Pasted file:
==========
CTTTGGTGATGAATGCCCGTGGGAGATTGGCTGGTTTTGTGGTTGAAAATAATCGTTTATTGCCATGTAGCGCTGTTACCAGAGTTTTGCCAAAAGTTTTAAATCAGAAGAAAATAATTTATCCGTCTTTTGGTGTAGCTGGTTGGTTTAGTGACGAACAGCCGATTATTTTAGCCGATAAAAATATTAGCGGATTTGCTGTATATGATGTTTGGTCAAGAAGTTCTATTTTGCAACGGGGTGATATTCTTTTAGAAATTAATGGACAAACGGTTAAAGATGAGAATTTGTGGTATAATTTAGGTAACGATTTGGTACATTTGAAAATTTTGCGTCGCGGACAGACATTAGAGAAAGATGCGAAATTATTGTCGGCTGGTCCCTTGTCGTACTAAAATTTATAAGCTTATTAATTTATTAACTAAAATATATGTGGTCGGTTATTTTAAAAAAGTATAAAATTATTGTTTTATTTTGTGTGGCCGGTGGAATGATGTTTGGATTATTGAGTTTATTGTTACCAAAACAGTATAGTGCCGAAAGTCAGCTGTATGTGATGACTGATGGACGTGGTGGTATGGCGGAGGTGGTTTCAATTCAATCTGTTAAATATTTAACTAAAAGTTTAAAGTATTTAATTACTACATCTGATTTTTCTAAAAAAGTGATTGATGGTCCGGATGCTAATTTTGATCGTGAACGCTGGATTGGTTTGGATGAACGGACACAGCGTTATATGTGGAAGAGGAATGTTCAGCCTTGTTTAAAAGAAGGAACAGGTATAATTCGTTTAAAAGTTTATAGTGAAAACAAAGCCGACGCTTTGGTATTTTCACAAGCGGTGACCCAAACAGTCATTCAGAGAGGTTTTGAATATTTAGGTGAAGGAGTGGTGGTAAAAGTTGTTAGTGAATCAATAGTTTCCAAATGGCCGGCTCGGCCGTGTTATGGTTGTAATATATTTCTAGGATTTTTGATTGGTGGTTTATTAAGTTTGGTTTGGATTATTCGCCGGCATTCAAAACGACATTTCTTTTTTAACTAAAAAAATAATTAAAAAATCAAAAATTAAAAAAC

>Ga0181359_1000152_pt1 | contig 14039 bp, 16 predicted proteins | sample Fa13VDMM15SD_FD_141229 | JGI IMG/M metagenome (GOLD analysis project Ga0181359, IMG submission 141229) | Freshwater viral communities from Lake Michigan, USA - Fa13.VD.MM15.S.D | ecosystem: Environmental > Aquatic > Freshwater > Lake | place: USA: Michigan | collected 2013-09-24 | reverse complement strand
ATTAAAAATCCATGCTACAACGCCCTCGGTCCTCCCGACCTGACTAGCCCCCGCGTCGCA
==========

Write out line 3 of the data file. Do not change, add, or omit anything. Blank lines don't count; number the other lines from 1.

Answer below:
ATTAAAAATCCATGCTACAACGCCCTCGGTCCTCCCGACCTGACTAGCCCCCGCGTCGCA